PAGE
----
Reconsideration jurisdiction derives from the commission's general grant of continuing jurisdiction under R.C. 4123.52. Because neither R.C. 4123.52 nor commission resolution R95-1-09 prohibits multiple requests for reconsideration, controversy hinges on the justification for its exercise—here, the nebulous "possibility of an error."

Continuing jurisdiction cannot be exercised indiscriminately. We have previously enumerated several acceptable bases for its exercise. We have also expressly ruled that "possibility of error" is not one of them. Nicholls; Foster, supra. Appellants concede this, but offer two responses: (1) identification of the error in a later order cures the defect, and (2) even if not, Wheeling-Pittsburgh's motions adequately apprised the claimant of the bases on which reconsideration was sought. Both arguments fail.

Nicholls and Foster recognized that a reference to the possibility of unspecified error was meaningless and prevented both effective rebuttal and judicial review. As we observed in Nicholls:

"Continuing jurisdiction is not unlimited. Its prerequisites are (1) new and changed circumstances, (2) fraud, (3) clear mistake of fact, (4) clear mistake of law, or (5) error by inferior tribunal.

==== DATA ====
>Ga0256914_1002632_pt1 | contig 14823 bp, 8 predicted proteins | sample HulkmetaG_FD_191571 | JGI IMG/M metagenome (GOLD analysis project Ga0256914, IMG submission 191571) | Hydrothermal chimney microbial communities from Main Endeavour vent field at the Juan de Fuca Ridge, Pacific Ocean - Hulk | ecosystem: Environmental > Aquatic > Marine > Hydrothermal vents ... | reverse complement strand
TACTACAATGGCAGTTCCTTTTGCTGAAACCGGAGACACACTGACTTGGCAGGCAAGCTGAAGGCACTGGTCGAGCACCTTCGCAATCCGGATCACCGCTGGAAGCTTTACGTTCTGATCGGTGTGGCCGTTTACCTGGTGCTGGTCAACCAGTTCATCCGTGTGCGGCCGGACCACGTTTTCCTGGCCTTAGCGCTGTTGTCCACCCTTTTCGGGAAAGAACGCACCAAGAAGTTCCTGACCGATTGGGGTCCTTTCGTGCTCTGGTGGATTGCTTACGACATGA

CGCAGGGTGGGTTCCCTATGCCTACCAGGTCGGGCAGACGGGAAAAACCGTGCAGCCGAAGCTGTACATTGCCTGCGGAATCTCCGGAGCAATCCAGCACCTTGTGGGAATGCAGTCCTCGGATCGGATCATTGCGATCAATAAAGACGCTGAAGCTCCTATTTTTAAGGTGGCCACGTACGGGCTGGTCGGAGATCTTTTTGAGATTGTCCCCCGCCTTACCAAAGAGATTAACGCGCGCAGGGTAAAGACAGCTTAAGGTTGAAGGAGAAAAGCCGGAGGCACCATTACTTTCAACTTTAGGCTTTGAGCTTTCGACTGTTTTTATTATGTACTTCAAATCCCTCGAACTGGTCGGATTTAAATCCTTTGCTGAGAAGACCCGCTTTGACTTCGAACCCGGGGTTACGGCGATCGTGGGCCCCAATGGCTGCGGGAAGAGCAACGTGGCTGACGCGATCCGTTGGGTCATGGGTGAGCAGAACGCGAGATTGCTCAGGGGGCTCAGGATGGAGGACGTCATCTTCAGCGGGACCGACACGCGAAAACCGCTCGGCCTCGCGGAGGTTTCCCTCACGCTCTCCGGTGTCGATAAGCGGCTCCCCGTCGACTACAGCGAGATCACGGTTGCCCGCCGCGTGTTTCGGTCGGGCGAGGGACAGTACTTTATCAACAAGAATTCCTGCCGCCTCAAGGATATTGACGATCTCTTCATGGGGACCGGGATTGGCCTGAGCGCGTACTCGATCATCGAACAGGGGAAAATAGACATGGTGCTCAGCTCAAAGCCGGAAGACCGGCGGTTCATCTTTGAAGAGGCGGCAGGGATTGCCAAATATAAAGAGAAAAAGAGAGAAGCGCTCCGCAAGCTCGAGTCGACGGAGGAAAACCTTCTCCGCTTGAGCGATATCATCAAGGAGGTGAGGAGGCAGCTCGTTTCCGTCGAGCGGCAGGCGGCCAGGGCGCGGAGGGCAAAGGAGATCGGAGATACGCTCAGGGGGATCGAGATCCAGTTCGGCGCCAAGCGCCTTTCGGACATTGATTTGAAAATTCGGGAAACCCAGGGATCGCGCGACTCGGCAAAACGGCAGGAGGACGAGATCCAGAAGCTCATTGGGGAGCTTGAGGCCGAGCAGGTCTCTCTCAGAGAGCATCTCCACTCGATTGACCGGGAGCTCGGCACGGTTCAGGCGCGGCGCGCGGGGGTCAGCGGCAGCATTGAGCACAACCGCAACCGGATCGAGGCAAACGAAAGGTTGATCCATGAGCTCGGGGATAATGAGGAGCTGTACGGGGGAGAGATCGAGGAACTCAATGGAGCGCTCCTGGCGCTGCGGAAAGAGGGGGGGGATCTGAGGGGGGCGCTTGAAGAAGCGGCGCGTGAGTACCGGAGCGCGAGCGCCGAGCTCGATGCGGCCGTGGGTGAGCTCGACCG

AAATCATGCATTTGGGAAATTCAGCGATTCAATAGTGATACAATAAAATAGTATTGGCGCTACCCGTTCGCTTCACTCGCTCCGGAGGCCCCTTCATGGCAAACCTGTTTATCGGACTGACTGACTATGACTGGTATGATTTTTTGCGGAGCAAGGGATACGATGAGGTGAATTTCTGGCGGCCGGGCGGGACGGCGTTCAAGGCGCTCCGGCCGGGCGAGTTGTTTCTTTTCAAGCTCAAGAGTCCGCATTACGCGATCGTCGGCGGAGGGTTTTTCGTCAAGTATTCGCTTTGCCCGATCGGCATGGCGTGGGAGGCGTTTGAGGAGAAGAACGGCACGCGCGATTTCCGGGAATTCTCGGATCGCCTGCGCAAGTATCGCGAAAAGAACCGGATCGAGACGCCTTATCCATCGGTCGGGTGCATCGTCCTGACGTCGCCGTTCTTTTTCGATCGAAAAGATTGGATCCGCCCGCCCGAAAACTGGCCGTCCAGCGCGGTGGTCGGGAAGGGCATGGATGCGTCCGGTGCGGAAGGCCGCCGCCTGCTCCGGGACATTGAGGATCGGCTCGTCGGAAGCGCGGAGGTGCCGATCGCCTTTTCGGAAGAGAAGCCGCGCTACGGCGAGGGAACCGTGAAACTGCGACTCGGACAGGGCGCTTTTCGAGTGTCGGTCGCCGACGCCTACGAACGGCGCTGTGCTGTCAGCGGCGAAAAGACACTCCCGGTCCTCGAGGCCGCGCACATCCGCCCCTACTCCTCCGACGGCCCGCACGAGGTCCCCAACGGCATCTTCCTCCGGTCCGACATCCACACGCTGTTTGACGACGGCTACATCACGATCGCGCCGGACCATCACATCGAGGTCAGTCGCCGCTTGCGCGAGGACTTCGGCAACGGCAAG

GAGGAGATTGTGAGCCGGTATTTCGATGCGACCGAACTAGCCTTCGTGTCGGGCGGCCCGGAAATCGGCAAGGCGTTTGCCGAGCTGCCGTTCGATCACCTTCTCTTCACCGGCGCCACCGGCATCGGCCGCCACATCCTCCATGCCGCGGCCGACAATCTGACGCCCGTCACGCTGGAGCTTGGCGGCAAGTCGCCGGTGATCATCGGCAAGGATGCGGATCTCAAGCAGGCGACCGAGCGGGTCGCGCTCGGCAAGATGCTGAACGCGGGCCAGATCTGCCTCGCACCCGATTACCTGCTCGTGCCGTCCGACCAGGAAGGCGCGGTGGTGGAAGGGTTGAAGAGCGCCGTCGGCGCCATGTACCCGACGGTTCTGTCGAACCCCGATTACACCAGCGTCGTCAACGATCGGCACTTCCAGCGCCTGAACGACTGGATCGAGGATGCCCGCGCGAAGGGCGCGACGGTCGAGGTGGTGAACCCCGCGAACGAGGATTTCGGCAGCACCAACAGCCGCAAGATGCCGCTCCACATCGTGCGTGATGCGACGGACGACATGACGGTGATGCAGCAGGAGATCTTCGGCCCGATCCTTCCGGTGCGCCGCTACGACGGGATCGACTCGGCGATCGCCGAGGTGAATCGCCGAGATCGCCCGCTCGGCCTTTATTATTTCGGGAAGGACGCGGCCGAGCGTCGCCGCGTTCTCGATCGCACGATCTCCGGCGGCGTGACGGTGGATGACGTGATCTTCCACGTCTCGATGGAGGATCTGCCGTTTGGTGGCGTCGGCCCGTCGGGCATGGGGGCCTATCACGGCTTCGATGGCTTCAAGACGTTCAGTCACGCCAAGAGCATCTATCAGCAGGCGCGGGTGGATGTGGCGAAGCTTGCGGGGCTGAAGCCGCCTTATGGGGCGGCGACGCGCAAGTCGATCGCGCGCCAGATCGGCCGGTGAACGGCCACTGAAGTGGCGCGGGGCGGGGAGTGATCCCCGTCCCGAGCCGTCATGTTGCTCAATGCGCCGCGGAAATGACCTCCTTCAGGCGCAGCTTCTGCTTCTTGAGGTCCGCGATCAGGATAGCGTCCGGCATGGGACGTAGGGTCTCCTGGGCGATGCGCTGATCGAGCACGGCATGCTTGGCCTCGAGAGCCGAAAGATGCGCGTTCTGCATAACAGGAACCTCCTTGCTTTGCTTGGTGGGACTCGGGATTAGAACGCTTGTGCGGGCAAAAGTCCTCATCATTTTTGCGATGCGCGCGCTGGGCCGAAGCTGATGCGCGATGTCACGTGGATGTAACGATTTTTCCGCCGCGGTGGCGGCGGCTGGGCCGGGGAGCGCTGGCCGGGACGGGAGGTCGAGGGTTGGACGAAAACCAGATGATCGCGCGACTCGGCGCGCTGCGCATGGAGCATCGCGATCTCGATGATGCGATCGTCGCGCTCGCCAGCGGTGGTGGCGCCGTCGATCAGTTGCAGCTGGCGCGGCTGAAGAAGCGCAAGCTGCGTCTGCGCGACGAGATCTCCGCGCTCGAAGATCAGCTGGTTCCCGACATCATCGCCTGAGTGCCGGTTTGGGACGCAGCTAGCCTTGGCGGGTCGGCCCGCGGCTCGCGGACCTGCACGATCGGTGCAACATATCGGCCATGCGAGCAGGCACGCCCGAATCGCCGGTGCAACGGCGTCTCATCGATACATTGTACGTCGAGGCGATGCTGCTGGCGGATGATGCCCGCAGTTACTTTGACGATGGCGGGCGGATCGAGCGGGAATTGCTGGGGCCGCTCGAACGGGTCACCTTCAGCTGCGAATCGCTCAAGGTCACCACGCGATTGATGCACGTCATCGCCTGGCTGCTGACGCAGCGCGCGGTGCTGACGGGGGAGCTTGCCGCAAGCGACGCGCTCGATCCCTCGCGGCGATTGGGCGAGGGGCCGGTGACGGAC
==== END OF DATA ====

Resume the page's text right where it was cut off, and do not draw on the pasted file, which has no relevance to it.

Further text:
"None of these prerequisites exists here. Again, there has been no allegation of new and changed circumstances or fraud. There is also no clear error of any kind. The reconsideration order cites only the possibility of error, and an unspecified error at that.

"Our approval of the staff hearing officers' order on reconsideration would effectively give the commission unrestricted jurisdiction. Error is always possible, and its existence cannot be refuted when the commission is not made to reveal what the perceived error is. We find, therefore, that the mere possibility of unspecified error cannot sustain the invocation of continuing jurisdiction." (Emphasis sic; citations omitted.) Nicholls, supra, 81 Ohio St.3d at 458-459, 692 N.E.2d 188.

Foster went further:

"In this case, the commission abandoned conjecture and found that there was error. But, again, it does not...

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  • State ex rel. Lynch v. Indus. Comm.
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    ...reconsideration can prepare a meaningful defense to the assertion that continuing jurisdiction is warranted." Id. at ¶ 15; Royal, 95 Ohio St.3d at 100, 766 N.E.2d 135. The identification and explanation of the prerequisite upon which continuing jurisdiction is sought "also permit[] a review......
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    ...evaluated if the commission does not reveal, in a meaningful way, why it was exercised.' " (Emphasis added.) State ex rel. Royal v. Indus. Comm., 95 Ohio St.3d 97, 2002-Ohio-1935, quoting State ex rel. Foster v. Indus. Comm., 85 Ohio St.3d 320, 322 (1999). In cases such as this, where the r......